IntercontinentalExchange ups requirements for cocoa to boost soft commodities quality to match commercial trading quality; ICE to stop accepting shipments with excessive debris such as shells, dirt

Andrew Rogers

Andrew Rogers

Aug 26, 2011 – Industry Intelligence

LOS ANGELES , August 26, 2011 () – New York-based commodity exchange IntercontientalExchange Inc. is raising quality requirements for cocoa, no longer accepting shipments with detritis such as shells or dirt to have soft commodities found on derivative markets reflect what is traded commercially, The Wall Street Journal reported Aug. 26.

The change will begin with March 2012 delivery contracts, with additional rules on the minimum bean size to apply beginning with the July 2013 contract.

The new rules will help the contract continue to be the cocoa trade’s global benchmark and ensure that it will satisfy the requirements of the participants in the commercial market who depend on it, an ICE spokesman said.

While only a portion of the derivatives markets for commodities traded globally such as cocoa and coffee are settled with a physical delivery, traders look to exchanges for supplies in times of shortages.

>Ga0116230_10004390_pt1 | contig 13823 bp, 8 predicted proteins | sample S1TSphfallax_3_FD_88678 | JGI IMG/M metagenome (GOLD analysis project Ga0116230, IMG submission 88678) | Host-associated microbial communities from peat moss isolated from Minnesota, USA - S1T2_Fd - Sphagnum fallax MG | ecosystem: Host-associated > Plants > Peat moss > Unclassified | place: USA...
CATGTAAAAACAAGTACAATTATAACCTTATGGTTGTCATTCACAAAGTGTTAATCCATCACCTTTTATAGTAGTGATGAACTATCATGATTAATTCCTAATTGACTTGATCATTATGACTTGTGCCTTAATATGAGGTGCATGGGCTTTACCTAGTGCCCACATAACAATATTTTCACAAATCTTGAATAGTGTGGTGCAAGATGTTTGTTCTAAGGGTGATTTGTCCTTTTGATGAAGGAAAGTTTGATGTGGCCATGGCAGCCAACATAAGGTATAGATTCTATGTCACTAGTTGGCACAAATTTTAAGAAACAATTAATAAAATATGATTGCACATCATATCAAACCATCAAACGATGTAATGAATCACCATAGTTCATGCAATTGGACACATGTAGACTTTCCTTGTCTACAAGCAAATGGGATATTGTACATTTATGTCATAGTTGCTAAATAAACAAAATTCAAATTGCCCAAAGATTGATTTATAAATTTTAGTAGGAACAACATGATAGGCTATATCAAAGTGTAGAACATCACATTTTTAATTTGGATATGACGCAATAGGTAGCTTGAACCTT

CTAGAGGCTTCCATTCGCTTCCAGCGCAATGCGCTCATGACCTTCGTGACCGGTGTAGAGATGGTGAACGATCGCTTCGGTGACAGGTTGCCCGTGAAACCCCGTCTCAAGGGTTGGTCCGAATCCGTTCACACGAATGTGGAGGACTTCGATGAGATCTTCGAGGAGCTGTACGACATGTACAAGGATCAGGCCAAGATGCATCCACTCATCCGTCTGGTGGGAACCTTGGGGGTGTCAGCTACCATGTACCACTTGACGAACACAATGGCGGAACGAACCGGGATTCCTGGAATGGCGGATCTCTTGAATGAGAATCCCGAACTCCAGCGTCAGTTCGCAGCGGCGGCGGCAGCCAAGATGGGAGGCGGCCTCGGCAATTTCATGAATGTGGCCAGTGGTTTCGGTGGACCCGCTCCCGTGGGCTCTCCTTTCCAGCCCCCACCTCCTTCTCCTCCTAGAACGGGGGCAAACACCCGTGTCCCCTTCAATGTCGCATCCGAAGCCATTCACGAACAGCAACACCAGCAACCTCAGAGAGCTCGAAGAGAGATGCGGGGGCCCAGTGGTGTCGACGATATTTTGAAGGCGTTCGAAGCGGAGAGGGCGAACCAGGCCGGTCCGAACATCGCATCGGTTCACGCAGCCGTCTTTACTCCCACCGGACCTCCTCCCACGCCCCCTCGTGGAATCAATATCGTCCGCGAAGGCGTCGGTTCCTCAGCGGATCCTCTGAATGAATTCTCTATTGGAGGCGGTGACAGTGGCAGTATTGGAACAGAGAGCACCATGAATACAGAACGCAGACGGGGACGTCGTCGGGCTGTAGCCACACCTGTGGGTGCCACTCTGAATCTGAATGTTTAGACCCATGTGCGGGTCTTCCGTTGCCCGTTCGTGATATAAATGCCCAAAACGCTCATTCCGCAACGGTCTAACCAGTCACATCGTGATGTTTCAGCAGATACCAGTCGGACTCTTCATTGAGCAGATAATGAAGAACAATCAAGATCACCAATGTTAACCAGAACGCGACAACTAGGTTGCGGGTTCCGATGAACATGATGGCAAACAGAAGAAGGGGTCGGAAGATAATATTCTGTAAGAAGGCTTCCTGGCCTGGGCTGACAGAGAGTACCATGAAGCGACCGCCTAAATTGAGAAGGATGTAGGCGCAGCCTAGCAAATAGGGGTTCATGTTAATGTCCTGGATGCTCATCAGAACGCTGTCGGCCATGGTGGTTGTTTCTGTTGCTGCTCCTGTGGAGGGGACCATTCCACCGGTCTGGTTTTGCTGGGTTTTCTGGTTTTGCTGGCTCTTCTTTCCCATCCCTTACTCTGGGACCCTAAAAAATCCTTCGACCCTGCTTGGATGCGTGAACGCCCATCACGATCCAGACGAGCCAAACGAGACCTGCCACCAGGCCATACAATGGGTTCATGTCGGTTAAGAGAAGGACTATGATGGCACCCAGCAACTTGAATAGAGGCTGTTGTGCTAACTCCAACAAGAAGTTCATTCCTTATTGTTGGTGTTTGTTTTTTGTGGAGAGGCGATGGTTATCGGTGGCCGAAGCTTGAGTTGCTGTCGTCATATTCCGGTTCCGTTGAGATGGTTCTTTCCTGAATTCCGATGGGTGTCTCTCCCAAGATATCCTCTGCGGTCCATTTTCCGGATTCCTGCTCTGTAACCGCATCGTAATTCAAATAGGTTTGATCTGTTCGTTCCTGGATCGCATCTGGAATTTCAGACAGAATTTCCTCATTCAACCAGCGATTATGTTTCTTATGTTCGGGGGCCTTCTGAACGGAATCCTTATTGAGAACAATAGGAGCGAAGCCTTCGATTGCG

The changes on the exchange will forge a stronger link between what cocoa grinders use and what is on the  market, according to Jos de Loor, Carglll Inc.’s managing director of cocoa and chocolate. Generally, commercial market products are sold with less debris than what is available for futures contracts.

Despite the changes at the ICE, some believe exchange stocks still may not be an accurate reflection of the true value of cocoa use by the U.S. physical markets. Cocoa contacts on the ICE are priced on level with supplies from Indonesia and Malaysia, which often have more debris in them and trade on discount to West African supplies priced on the NYSE Liffe exchange in London.

In December, the ICE stopped coffee that produces ‘aged flavors’ from being included in certified stocks, amid buyer complaints that old beans were part of inventories that are ICE-certified.

The primary source of this article is The Wall Street Journal, New York, New York, on Aug. 26, 2011.

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